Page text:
Fast and furious. That's the description from many who saw Motörhead at the Mayhem Festival at Susquehanna Bank Centre in Camden NJ.
This review is from the show 7/21/2012 at the First Midwest Bank Amphitheatre by Jim Ryan - Chicago at Night.
For the third time in the past year and a half, I was lucky enough to see Motörhead. The band hasn't done a summer tour of the U.S. since 1998, so this was a rare opportunity to catch them outdoors. Following the release of their twentieth studio album The Wörld Is Yours in early 2011, they've pretty much toured nonstop and as a result they are firing on all cylinders right now.
Perhaps it was the sense of urgency dictated by their abbreviated set, but Motörhead tore through their performance with reckless abandon.
As my left ear continues to remind me several days after the show, I was standing at the corner of the stage nearest guitarist Phil Campbell, directly across from his main amp... an amp so loud that I could not hear drummer Mikkey Dee despite his playing about fifteen feet from me.
I could feel that playing... but I couldn't hear it. I also could barely hear Lemmy save for his always entertaining between song banter. Phil had some sound issues briefly during the set but they were taken care of quickly and never lingered.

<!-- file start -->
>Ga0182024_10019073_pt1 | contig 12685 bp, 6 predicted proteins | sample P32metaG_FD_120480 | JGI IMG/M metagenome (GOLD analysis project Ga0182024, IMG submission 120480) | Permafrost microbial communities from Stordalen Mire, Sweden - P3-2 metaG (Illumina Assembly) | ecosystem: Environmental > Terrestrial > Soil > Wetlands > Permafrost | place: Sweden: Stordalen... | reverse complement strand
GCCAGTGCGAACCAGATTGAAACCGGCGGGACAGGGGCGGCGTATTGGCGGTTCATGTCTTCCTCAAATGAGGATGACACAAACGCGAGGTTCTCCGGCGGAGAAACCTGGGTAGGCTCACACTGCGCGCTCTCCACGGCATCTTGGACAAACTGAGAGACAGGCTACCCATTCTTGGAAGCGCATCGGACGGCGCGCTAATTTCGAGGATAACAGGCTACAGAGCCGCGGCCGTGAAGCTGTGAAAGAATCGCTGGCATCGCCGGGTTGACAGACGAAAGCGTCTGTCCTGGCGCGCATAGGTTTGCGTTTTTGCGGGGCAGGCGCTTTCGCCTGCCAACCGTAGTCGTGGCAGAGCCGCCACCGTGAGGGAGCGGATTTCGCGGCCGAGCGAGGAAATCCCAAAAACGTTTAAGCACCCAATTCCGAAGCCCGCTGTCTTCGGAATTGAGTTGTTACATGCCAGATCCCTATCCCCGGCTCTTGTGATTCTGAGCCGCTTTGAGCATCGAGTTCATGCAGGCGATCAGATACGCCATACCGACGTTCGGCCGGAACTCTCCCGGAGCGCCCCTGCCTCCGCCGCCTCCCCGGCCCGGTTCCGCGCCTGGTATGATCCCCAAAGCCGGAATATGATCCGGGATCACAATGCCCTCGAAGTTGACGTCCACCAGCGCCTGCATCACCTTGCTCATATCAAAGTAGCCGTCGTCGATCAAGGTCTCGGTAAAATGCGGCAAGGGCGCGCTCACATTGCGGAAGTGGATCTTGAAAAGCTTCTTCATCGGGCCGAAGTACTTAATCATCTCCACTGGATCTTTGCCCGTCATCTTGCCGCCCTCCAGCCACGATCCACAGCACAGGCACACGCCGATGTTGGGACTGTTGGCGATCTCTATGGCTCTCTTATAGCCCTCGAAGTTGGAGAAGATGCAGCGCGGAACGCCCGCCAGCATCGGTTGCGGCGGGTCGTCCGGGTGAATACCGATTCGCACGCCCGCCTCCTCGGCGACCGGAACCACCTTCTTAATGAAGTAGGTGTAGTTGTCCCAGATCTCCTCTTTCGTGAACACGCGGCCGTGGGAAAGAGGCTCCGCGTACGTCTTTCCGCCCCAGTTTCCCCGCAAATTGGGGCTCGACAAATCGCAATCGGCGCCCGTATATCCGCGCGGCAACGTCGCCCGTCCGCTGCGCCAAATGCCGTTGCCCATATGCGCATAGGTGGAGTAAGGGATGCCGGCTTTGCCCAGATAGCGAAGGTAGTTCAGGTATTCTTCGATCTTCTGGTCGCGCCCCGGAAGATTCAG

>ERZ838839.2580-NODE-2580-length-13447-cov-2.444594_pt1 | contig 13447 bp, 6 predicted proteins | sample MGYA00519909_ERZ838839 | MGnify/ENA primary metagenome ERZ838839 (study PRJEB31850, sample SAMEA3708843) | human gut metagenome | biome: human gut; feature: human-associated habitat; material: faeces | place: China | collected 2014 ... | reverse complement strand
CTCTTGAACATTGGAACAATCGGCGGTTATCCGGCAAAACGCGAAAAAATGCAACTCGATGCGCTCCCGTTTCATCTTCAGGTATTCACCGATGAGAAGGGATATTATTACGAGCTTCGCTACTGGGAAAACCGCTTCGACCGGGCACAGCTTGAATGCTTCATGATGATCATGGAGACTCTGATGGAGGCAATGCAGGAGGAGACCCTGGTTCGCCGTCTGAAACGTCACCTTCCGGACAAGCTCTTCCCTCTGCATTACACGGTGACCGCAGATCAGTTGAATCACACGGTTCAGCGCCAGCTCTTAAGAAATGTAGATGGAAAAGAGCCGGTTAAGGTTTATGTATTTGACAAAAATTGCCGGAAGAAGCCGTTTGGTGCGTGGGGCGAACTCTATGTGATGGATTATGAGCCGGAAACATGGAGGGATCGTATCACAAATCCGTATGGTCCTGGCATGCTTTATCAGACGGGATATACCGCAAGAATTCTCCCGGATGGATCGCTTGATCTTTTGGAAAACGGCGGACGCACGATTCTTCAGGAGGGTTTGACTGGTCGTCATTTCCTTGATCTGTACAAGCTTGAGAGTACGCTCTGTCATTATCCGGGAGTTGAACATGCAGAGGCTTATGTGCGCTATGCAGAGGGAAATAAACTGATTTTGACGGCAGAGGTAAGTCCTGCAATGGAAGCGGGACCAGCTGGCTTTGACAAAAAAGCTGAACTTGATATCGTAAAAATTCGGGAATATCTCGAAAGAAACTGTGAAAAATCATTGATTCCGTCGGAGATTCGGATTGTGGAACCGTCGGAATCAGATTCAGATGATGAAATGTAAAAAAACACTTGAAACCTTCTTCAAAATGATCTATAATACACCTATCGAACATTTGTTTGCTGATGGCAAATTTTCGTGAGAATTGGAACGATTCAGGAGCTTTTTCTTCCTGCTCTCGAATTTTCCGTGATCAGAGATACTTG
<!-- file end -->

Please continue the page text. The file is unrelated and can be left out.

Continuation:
Lemmy is always careful to refer to Motörhead as a rock 'n' roll band as opposed to a metal band. If you've ever seen the Lemmy documentary, then you know what a huge fan of Little Richard he is. And that love of old rock finally hit me in the back of the head on Saturday (well, more that aforementioned left ear I suppose).
Campbell's guitar drowned out everything else and hearing those licks and riffs isolated from the rest of the band, you can really hear that old rock influence in both the songwriting and Campbell's guitar playing. It's most obvious on "Going to Brazil."
Mikkey Dee stepped up for his solo following "The Chase is Better Than the Catch" and as per the usual it was stellar. Dee pounds the skins in a fairly relentless manner that keeps you engaged as opposed to headed for the beer line. Lemmy stirred up the pit as Motörhead closed with a murderer's row of "Killed by Death," "Ace of Spades" and "Overkill."